Asian countries with large Christian populations are China (68 million), India (24 million), Indonesia (23 million), Kazakhstan (16.5 million), South Korea (15 million), Vietnam (7 million), Georgia (4.6 million), Armenia (3.2 million), Malaysia (2.6 million), Japan (2.5 million), Pakistan (2.5 million), Uzbekistan (2.5 million), Syria (1.8 million), Sri Lanka (1.5 million) and Taiwan (one million).

There are still large ancient communities of Middle Eastern Christians and Arab Christians in Lebanon, Iraq, Iran, Turkey, Syria, Jordan, Israel and Palestine numbering more than 3 million in West Asia. There are also a large populations of expatriate workers which include a sizeable Christian communities live in Arabian Peninsula numbering more than 3 million.

Asia is also home of other unnamed sects and even fraud religions with thousands of followers so better be careful when you run along with them when traveling.

Thursday, April 23, 2015

Asia’s Martial Arts

We know Martial Arts have somehow originated in the regions of Asia. While people in western countries armed their rifles and guns in battle, people in the East depend on their body to fight. Westhill Consulting Travel and Tours listed some of the martial arts per country in Asia that you might need to attend to when you are traveling:

Lathi khela is a traditional martial art of Bangladesh and India that emphasize weapon-based fighting with sticks and other weapons. Lathi made by bamboo and other materials. Lathi khela teaches self-defense with sticks. One who specialized himself in wielding lathi and who lived on the martial art came to be known as lathial. The Lathial Bahini (group of lathials) performed various acts on the Eid or Puja occasion. Lathi Khela has a remarkable history but the popularity is on the wane now with the existence of fraud practices and strategies.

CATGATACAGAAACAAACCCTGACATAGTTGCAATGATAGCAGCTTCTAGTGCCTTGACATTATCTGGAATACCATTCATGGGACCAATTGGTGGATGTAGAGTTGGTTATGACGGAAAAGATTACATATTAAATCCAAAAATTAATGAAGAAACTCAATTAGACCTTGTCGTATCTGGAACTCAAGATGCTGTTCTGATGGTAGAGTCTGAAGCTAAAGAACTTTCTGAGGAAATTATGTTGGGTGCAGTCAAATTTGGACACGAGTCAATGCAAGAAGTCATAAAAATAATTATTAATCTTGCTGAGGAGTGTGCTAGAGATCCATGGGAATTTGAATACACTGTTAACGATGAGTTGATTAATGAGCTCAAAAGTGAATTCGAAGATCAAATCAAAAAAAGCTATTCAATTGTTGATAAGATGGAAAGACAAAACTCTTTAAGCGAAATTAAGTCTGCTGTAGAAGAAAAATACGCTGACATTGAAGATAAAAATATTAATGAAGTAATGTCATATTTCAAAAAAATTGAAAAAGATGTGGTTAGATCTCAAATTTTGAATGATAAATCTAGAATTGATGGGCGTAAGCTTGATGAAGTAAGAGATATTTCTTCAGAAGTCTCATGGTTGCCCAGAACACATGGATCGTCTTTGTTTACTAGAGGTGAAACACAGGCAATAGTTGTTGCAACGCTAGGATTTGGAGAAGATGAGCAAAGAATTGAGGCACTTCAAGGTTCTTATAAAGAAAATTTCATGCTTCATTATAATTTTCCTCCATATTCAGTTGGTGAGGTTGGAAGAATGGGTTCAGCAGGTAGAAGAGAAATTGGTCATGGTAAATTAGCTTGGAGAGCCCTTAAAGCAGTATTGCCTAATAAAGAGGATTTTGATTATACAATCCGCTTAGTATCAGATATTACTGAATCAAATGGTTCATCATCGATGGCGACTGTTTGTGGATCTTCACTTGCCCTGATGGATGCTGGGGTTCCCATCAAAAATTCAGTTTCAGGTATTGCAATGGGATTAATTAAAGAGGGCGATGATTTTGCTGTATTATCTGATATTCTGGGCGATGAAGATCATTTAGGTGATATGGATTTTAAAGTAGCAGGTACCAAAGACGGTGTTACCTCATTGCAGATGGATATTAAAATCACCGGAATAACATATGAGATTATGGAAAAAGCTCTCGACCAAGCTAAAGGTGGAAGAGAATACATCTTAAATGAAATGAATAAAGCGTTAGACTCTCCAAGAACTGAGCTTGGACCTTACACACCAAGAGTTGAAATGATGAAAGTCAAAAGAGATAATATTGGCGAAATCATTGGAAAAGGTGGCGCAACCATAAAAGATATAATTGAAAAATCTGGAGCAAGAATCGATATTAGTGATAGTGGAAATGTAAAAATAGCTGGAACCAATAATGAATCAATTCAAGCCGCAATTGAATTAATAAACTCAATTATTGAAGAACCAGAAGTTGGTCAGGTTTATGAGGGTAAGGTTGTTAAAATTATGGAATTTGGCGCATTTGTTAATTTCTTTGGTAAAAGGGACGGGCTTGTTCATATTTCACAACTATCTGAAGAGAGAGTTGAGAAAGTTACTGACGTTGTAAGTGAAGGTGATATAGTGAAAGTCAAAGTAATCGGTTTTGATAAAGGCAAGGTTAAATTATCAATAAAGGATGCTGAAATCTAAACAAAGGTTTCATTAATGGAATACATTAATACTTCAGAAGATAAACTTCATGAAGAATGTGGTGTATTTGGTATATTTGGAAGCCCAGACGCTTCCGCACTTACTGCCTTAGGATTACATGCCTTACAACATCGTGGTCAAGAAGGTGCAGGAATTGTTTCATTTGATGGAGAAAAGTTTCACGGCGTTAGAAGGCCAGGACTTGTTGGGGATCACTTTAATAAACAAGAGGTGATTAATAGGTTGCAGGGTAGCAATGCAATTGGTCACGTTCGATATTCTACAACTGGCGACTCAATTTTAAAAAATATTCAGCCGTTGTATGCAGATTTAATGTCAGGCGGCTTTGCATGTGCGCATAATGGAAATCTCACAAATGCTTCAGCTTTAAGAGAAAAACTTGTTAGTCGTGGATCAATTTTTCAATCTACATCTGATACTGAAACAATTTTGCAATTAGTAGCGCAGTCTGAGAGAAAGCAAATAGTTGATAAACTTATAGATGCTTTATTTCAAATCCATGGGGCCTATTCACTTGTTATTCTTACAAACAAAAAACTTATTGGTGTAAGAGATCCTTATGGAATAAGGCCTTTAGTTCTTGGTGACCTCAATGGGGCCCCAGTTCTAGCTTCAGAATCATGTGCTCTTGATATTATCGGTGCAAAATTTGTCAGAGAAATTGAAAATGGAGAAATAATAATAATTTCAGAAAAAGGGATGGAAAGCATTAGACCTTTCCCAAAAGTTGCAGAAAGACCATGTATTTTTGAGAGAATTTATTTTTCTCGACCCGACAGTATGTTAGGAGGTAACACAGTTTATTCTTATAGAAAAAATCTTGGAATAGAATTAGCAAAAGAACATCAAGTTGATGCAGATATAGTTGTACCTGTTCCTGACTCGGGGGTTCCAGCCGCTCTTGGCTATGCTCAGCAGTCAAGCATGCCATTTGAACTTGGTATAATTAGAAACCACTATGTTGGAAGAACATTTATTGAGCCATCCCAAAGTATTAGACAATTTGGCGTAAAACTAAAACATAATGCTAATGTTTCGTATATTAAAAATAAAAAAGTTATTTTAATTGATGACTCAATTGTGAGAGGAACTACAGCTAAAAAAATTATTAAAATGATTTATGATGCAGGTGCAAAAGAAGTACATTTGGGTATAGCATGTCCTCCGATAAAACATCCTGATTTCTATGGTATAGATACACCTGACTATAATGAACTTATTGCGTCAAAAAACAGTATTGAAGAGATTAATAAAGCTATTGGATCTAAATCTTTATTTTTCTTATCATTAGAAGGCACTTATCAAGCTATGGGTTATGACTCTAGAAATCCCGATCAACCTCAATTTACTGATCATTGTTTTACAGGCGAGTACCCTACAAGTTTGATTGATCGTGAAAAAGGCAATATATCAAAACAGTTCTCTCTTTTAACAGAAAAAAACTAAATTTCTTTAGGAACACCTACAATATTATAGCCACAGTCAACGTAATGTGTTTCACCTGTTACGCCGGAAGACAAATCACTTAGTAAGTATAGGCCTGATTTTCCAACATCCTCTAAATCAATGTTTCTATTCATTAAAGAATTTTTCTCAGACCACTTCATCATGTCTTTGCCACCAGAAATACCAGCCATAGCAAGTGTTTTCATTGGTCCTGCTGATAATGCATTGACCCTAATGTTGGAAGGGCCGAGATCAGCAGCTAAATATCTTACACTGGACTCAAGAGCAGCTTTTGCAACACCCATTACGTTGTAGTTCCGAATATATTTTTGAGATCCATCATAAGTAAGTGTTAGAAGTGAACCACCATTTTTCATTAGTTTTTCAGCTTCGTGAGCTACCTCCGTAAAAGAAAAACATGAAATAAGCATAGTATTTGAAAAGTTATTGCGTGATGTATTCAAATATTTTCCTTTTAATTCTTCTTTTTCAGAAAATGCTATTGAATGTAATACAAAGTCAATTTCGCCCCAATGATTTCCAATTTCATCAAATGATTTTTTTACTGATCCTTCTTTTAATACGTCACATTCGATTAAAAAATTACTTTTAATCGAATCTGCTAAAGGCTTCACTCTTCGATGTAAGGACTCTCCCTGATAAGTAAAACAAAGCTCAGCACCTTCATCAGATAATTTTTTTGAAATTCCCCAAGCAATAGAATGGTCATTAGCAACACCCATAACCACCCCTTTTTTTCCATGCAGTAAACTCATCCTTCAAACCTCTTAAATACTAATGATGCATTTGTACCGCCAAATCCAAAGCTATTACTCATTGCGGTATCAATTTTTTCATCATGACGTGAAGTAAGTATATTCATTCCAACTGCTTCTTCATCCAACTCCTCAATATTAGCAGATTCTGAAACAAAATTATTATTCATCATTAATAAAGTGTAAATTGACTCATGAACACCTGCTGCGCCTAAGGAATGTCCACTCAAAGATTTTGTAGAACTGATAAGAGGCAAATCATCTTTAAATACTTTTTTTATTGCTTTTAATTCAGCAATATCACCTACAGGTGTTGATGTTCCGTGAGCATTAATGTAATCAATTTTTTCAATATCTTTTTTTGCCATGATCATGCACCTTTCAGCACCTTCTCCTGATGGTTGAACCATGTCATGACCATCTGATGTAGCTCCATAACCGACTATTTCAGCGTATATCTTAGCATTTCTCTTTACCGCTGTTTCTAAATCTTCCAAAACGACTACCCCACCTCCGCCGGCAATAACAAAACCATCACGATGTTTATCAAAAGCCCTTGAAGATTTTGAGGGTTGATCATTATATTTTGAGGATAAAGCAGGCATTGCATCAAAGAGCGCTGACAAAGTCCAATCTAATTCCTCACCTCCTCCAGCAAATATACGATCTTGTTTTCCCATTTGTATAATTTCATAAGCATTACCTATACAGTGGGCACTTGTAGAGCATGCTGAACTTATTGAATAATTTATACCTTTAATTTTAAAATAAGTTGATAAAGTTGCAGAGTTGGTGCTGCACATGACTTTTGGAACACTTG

We all know Chinese Martial Arts which is also called Kung Fu. We find these fighting skills from Jackie Chan and Jet Li. Kung Fu, as a matter of fact have developed over the centuries in China. These fighting styles are often classified according to common traits, identified as "families" (; jiā), "sects" (; pài) or "schools" (; mén) of martial arts. Styles that focus on qi manipulation are called internal while others that concentrate on improving muscle and cardiovascular fitness are called "external".